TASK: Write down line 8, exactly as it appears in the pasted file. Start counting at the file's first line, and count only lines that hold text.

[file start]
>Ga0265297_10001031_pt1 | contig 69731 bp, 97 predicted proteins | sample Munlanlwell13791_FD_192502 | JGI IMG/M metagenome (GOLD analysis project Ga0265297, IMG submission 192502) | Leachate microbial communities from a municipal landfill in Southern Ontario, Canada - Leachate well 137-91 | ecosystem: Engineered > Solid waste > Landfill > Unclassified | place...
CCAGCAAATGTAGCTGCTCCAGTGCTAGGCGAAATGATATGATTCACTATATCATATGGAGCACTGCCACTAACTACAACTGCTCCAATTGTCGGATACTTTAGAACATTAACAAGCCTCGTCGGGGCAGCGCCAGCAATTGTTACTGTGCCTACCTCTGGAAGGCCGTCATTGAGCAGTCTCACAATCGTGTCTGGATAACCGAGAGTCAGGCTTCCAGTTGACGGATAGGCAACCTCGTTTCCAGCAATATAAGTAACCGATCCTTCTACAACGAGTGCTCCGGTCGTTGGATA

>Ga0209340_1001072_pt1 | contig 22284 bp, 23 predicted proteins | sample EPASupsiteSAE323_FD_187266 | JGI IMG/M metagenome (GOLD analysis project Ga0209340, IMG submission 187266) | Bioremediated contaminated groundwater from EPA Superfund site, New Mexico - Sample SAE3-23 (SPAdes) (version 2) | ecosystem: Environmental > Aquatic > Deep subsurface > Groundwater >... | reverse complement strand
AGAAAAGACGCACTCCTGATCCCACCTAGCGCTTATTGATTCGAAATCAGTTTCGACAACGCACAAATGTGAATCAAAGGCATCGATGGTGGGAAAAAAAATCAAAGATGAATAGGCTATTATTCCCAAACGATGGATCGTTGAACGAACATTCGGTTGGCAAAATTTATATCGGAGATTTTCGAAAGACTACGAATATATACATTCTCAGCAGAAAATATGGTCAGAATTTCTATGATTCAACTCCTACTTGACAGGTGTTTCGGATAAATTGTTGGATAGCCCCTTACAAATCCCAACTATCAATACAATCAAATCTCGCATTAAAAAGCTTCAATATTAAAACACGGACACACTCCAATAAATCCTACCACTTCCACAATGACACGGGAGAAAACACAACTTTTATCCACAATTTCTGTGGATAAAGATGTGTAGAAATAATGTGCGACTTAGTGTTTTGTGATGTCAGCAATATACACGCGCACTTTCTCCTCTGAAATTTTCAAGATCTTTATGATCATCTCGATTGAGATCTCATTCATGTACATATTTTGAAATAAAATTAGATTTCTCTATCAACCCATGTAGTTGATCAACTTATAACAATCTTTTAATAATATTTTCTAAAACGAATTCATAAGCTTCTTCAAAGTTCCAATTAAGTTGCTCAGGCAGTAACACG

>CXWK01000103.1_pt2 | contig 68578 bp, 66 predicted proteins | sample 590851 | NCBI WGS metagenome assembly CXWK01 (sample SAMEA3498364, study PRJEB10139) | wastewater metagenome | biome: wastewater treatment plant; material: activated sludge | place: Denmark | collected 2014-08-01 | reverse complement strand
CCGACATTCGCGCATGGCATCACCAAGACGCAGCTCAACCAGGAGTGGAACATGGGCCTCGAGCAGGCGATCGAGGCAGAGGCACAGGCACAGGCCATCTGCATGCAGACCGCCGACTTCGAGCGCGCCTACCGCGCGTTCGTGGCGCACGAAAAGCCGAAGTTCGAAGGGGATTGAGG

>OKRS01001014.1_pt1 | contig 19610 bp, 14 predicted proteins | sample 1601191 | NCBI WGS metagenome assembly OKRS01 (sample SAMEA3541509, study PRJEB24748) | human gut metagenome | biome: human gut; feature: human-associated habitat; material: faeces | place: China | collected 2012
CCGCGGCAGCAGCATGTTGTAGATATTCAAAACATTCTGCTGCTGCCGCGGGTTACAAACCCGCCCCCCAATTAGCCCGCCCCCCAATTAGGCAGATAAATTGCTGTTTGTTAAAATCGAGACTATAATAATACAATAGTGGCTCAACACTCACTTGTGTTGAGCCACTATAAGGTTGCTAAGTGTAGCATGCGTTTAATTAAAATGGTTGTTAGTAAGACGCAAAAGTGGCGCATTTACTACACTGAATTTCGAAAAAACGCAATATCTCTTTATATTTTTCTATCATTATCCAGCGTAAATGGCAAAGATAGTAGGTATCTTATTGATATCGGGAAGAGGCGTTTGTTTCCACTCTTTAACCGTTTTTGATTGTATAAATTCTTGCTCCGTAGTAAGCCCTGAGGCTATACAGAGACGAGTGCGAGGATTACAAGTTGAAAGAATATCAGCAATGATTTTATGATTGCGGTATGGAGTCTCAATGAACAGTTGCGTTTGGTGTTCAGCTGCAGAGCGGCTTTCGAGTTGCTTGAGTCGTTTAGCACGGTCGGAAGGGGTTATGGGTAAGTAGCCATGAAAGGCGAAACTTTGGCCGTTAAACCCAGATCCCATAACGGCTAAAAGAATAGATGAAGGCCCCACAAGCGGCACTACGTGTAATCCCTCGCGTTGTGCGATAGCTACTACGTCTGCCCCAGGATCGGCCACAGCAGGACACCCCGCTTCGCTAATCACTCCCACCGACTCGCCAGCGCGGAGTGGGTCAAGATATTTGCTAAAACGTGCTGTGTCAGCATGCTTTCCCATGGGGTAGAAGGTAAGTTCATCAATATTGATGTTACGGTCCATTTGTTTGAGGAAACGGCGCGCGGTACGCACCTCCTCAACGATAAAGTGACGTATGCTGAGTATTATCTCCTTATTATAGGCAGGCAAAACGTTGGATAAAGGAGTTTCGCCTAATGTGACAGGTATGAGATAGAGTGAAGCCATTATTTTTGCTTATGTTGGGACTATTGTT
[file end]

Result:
CCGCGGCAGCAGCATGTTGTAGATATTCAAAACATTCTGCTGCTGCCGCGGGTTACAAACCCGCCCCCCAATTAGCCCGCCCCCCAATTAGGCAGATAAATTGCTGTTTGTTAAAATCGAGACTATAATAATACAATAGTGGCTCAACACTCACTTGTGTTGAGCCACTATAAGGTTGCTAAGTGTAGCATGCGTTTAATTAAAATGGTTGTTAGTAAGACGCAAAAGTGGCGCATTTACTACACTGAATTTCGAAAAAACGCAATATCTCTTTATATTTTTCTATCATTATCCAGCGTAAATGGCAAAGATAGTAGGTATCTTATTGATATCGGGAAGAGGCGTTTGTTTCCACTCTTTAACCGTTTTTGATTGTATAAATTCTTGCTCCGTAGTAAGCCCTGAGGCTATACAGAGACGAGTGCGAGGATTACAAGTTGAAAGAATATCAGCAATGATTTTATGATTGCGGTATGGAGTCTCAATGAACAGTTGCGTTTGGTGTTCAGCTGCAGAGCGGCTTTCGAGTTGCTTGAGTCGTTTAGCACGGTCGGAAGGGGTTATGGGTAAGTAGCCATGAAAGGCGAAACTTTGGCCGTTAAACCCAGATCCCATAACGGCTAAAAGAATAGATGAAGGCCCCACAAGCGGCACTACGTGTAATCCCTCGCGTTGTGCGATAGCTACTACGTCTGCCCCAGGATCGGCCACAGCAGGACACCCCGCTTCGCTAATCACTCCCACCGACTCGCCAGCGCGGAGTGGGTCAAGATATTTGCTAAAACGTGCTGTGTCAGCATGCTTTCCCATGGGGTAGAAGGTAAGTTCATCAATATTGATGTTACGGTCCATTTGTTTGAGGAAACGGCGCGCGGTACGCACCTCCTCAACGATAAAGTGACGTATGCTGAGTATTATCTCCTTATTATAGGCAGGCAAAACGTTGGATAAAGGAGTTTCGCCTAATGTGACAGGTATGAGATAGAGTGAAGCCATTATTTTTGCTTATGTTGGGACTATTGTT